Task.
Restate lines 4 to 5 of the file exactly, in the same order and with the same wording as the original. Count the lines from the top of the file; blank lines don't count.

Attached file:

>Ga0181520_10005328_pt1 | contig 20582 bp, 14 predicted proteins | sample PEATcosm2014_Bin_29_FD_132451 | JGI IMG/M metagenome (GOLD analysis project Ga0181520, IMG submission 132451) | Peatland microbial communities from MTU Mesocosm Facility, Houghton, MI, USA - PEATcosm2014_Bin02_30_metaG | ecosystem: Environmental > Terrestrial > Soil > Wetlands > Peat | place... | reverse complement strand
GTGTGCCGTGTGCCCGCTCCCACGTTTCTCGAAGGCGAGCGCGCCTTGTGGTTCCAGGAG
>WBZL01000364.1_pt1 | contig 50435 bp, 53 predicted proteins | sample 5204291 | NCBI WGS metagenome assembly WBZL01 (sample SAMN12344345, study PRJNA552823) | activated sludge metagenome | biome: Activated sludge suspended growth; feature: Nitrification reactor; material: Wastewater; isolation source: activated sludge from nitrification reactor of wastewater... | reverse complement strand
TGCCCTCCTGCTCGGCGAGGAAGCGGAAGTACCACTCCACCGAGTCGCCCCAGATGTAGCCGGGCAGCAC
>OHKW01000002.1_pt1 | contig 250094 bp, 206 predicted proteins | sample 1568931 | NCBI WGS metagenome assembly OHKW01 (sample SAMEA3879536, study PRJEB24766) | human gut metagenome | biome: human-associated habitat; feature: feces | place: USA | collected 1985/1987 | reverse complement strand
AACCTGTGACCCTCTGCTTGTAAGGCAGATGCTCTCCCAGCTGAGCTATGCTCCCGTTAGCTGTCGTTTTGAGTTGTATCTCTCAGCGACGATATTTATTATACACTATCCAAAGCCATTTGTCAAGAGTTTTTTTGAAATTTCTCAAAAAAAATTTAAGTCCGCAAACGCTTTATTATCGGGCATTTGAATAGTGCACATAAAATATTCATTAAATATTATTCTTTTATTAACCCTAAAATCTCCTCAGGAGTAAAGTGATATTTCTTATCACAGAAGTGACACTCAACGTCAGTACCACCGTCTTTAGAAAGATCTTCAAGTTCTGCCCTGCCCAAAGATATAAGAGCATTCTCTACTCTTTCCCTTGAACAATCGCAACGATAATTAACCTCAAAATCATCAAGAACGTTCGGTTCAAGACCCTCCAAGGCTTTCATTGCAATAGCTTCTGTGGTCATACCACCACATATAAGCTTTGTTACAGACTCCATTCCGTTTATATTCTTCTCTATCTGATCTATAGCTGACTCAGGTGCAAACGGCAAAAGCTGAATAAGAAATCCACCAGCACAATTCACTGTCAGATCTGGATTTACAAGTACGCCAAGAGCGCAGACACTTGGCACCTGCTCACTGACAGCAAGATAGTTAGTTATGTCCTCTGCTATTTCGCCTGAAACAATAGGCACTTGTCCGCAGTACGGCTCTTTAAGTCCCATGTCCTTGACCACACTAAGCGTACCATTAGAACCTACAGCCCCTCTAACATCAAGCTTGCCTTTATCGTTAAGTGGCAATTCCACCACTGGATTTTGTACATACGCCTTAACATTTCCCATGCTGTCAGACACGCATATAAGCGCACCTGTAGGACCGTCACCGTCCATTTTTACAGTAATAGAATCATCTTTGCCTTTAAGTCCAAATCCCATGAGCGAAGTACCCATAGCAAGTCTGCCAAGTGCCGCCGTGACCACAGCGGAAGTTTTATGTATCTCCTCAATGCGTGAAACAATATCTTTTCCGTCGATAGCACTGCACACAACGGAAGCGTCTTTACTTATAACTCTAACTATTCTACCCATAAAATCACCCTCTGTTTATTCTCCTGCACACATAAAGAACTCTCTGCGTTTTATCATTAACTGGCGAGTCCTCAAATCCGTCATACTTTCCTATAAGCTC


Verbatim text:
TGCCCTCCTGCTCGGCGAGGAAGCGGAAGTACCACTCCACCGAGTCGCCCCAGATGTAGCCGGGCAGCAC
>OHKW01000002.1_pt1 | contig 250094 bp, 206 predicted proteins | sample 1568931 | NCBI WGS metagenome assembly OHKW01 (sample SAMEA3879536, study PRJEB24766) | human gut metagenome | biome: human-associated habitat; feature: feces | place: USA | collected 1985/1987 | reverse complement strand